During an anti-piracy mission in February 2009, one of the ship's crew, Petty Officer 1st Class Theophilus K. Ansong, 34, of Bristol, Virginia, was killed in a small boat accident in the Gulf of Aden. The ship's captain, Commander Eric C. Cash, was reprimanded over the incident at an admiral's mast by Admiral J.C. Harvey Jr., the commander of Fleet Forces Command.[18][19] Another officer, Lieutenant Commander Sean Kearns, the ship's executive officer refused a mast over the same incident and was court-martialed in October and November 2010. During the trial, his defense team presented evidence of the ship's numerous deficiencies and lack of written procedures as contributing to the accident.[20][21] Kearns was acquitted of the charges on 5 November 2010.[22] Kearns stated that the ship's officers had been pressured by the Navy to declare the ship ready to deploy even though they knew that it still had significant, unresolved problems.[15][23]

In April 2011- after nearly two years of constant repair work at various shipyards in Norfolk, VA- the Navy started an investigation [24] into the constant mechanical and engineering issues with San Antonio. The Executive Director of the Regional Maintenance Activity (RMC), Thomas J. Murphy, managing the work was relieved and transferred, as were the senior Waterfront Operations personnel. The Navy said that two contractors, Earl Industries, the prime contractor, and Fairbanks Morse, the engine manufacturer, were unwilling or unable to provide complete documentation into what was fixed on the ship and how.[25] As a result the Navy suspended Norfolk Ship Support Activity's oversight authority.[26] On 6 May 2011, the Navy canceled its maintenance contract with Earl Industries, citing, "improper work performed and concern regarding Earl Industries' quality assurance program and the company's ability to control the quality and documentation of work it performs."[27]

On 26 May 2011, after 10 days of sea trials, the ship's Captain, Commander Thomas Kait, declared the ship's power plants fit for duty.[28][29] The ship completed the trials on 15 June 2011 and was scheduled for a short training deployment from July to August 2011.[30] In July 2011 the U.S.S. San Antonio's Diesel Engine's intercoolers were found to be mechanically deficient after the ship failed to gain full power causing the ship to return to be repaired.[31] The repairs also found deficiencies in work performed by Earl Industries. The repairs were completed on 3 August 2011.[32]

As of August 2011, the Navy now says that all problems with the ship's engines have been corrected including "foreign material exclusion plugs left in the drain piping system, use of incorrect material and improper installation and sealing of gaskets".[33]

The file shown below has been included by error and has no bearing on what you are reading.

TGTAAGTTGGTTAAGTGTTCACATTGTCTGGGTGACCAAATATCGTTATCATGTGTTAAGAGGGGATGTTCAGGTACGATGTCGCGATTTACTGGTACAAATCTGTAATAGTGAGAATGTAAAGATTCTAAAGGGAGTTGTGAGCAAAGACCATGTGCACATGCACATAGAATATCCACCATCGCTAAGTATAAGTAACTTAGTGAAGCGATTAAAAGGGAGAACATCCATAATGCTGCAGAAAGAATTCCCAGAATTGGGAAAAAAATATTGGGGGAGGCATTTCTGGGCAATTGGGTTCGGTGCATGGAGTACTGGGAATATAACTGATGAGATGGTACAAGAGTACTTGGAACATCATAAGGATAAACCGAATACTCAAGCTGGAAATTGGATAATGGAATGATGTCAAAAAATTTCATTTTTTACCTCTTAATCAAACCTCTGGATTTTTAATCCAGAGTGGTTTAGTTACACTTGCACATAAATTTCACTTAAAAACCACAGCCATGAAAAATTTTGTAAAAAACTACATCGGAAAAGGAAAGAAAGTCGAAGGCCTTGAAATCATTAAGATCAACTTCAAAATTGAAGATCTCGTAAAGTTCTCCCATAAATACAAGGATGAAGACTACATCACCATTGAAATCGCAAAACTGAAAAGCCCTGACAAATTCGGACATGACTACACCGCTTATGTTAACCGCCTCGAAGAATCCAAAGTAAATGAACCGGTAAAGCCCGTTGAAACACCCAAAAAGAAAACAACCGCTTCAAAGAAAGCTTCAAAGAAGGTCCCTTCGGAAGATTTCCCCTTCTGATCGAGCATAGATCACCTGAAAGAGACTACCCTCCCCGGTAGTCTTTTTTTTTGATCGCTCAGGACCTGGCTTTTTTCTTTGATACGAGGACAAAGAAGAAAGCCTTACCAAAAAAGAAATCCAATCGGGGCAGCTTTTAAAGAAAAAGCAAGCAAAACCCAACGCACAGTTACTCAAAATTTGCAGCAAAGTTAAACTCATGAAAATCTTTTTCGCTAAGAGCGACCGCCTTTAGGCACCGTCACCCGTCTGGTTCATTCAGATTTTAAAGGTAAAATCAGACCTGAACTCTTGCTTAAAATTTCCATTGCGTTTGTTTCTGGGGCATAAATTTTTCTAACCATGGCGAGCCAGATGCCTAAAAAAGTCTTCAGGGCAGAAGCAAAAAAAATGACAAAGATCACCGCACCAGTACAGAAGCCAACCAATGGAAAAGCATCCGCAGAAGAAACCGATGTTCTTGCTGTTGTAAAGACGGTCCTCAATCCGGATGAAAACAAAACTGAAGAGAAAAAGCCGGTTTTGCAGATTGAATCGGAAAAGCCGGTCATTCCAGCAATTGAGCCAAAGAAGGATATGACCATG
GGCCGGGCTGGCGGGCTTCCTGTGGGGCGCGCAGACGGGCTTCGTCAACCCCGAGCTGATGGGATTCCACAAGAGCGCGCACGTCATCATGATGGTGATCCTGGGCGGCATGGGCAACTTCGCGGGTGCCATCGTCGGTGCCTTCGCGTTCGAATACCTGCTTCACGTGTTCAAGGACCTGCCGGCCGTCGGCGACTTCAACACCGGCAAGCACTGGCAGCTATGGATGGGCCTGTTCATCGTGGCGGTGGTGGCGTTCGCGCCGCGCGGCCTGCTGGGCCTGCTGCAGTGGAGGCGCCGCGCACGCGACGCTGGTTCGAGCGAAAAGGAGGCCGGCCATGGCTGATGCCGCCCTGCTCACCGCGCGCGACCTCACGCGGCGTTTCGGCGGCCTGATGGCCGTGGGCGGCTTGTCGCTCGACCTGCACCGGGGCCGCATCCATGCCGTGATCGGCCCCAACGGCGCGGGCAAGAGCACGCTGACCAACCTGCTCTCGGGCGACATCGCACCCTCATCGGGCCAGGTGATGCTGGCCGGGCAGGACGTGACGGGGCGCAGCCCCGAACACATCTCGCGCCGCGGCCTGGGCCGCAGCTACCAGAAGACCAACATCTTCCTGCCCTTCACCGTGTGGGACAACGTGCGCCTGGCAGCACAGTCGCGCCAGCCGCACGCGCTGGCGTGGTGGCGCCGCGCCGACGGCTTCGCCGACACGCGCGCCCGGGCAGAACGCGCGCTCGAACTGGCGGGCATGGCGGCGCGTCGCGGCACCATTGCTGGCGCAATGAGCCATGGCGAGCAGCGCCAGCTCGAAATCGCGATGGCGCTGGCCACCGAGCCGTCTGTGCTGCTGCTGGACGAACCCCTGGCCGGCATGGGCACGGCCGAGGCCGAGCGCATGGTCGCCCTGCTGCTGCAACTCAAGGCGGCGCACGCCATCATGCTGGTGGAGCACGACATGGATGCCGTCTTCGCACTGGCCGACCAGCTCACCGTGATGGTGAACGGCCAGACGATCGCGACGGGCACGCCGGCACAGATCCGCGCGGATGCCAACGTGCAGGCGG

Award[edit | edit source]

In March 2012, the ship was awarded the Navy's Battle Effectiveness award. In winning the award, the ship beat out four other amphibious ships, and will have a big "E" painted on her superstructure.[34]

August 2013 Deployment[edit | edit source]

In late August 2013 Washington confirmed that the USS San Antonio had entered into the eastern Mediterranean Sea. They stressed it was a long-planned action and not related to the arrival of destroyers which had been stationed there due to the conflict in Syria, but officials thought it prudent to keep the ship near the destroyers given the situation. In early October 2013, Al Qaeda operative Abu Anas al-Libi was seized in Libya and then transferred to the USS San Antonio to await transport to the United States for a trial and questioning.[35]

References[edit | edit source]

This article contains information from the Naval Vessel Registry and various other U.S. Navy Web sites.

  1. 1.0 1.1 "Analysis of the Fiscal Year 2012 Pentagon Spending Request". Costofwar.Com. 2011-02-15. http://costofwar.com/en/publications/2011/analysis-fiscal-year-2012-pentagon-spending-request/. Retrieved 2012-05-16. 
  2. USS San Antonio - About Us. U.S. Navy.
  3. "LPD-17 SAN ANTONIO-class (formerly LX Class)". Federation of American Scientists. http://www.fas.org/programs/ssp/man/uswpns/navy/amphibious/lpd17.html. 
  4. 4.0 4.1 Hansen, Louis, "After Shaky Start, Ship Gets Its Sea Legs", Norfolk Virginian-Pilot, 29 March 2009.